She added that Poisson should be appointed to the office, or a special election should be held to fill the spot.

“Dave Woodward resigned because he believed he had a backroom deal and reversed course when his deal fell apart,” she said in the statement.

Oakland County Sheriff Michael Bouchard had released a statement earlier in the week discouraging the board from holding a special election for the county executive.

“Should the board not come to a consensus on an appointment, (a special election) would cost taxpayers between $700,000 and $800,000, with over $500,000 of this cost placed on local communities,” Bouchard said in a prepared statement. “This is not a fiscally responsible decision to waste the money on an election which will net only a six-month term for the winner. It is best to appoint Poisson and wait for the general election next November.”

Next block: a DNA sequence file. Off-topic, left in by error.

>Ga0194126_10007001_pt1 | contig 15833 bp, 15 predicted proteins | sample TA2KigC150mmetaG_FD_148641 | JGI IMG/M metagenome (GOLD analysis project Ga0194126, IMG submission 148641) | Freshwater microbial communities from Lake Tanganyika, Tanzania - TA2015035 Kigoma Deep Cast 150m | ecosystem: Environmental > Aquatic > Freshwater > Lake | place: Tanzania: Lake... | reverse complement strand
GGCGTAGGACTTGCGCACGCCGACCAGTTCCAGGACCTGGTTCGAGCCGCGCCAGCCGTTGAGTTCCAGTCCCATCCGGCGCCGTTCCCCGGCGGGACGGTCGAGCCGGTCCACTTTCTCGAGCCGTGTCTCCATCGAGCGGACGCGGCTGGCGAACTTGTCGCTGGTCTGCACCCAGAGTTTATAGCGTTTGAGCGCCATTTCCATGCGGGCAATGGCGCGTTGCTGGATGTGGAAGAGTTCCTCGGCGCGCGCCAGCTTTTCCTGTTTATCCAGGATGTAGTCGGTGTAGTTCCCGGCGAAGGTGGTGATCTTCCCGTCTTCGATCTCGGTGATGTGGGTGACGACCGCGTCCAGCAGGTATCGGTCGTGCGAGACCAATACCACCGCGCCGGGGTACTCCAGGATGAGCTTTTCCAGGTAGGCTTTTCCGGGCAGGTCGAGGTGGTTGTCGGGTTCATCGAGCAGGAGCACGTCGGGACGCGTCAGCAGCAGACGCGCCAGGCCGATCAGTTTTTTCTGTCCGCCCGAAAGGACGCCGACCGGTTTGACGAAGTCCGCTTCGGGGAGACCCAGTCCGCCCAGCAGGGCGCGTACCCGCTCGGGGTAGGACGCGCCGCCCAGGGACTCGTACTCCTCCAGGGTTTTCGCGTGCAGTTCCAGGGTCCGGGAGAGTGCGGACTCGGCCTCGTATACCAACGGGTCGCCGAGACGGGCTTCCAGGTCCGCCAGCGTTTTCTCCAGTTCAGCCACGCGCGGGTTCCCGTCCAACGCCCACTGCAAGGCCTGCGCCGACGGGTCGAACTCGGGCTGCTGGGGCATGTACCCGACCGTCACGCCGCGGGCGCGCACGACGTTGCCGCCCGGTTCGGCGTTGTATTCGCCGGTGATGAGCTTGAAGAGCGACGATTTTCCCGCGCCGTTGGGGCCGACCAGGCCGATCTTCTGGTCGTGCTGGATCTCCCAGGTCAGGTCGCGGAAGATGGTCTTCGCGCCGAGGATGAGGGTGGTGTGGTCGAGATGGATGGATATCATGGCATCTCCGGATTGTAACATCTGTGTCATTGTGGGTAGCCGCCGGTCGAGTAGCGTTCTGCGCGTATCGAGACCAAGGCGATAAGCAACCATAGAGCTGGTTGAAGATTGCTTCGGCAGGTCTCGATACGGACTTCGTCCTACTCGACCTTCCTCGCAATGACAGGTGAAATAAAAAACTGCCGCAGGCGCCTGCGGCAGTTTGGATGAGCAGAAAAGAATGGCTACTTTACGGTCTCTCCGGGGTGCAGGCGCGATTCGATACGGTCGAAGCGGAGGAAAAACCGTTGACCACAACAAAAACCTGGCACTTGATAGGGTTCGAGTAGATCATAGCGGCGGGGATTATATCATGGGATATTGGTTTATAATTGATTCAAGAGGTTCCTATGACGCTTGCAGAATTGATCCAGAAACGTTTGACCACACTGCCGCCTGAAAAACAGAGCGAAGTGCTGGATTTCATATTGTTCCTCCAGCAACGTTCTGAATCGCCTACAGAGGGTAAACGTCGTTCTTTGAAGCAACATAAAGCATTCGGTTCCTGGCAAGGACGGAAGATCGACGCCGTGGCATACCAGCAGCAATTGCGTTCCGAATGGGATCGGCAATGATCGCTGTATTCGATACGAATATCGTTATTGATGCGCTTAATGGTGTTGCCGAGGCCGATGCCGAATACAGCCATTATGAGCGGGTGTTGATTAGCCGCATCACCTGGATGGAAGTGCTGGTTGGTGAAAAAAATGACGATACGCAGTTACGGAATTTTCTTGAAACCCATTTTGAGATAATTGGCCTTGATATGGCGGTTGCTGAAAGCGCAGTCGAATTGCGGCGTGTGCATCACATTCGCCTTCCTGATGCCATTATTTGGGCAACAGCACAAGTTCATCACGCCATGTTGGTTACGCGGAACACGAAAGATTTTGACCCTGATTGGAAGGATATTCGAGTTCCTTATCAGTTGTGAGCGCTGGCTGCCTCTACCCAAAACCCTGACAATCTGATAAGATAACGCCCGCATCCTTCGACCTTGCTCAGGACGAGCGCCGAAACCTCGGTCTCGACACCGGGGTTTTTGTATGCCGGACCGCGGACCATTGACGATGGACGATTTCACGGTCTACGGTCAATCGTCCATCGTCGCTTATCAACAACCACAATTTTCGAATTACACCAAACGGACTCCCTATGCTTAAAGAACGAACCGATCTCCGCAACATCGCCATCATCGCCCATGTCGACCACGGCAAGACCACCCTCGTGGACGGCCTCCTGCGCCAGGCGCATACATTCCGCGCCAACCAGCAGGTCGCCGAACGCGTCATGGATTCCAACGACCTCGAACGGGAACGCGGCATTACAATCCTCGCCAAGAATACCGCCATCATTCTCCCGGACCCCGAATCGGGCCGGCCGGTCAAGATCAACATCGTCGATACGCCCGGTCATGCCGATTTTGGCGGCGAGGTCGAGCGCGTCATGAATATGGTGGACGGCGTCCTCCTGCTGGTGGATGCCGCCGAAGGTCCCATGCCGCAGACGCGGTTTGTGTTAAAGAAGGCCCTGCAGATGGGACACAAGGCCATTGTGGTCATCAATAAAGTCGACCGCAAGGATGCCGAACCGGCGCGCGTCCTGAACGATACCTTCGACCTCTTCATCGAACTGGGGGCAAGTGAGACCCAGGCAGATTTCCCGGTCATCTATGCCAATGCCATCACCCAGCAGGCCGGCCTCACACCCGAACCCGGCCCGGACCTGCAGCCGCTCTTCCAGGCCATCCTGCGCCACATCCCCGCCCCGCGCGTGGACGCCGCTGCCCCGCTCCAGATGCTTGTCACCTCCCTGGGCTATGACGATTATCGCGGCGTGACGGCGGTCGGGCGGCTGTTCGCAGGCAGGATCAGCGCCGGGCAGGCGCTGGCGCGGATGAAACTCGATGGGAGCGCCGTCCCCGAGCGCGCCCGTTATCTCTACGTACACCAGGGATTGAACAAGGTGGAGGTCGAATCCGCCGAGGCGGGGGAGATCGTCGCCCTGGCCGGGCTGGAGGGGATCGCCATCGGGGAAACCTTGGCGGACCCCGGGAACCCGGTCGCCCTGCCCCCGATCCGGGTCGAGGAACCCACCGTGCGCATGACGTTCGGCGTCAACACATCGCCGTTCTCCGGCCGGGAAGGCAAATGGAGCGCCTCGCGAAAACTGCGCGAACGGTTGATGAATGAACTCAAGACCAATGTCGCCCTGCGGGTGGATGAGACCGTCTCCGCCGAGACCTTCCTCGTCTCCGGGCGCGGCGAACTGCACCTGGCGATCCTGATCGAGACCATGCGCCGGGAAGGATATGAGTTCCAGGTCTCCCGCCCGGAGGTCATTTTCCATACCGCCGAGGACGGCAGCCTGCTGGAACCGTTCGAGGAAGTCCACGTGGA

On the other side of the coin, state Sen. Jeremy Moss, D-Southfield, saw the appointment as a win.

“Dave Coulter has been an indispensable partner for me in keeping southern Oakland County thriving. As mayor of Ferndale, he earned a proven track record of bringing progressive solutions to the table, promoting sensible economic growth and ensuring diverse voices were welcome,” Moss said in a press release. “Dave’s talents and ingenuity will benefit all of Oakland County as our next executive. I’m excited to continue my partnership with him to connect state and county government in a way that will enhance the vitality of our community and its residents.”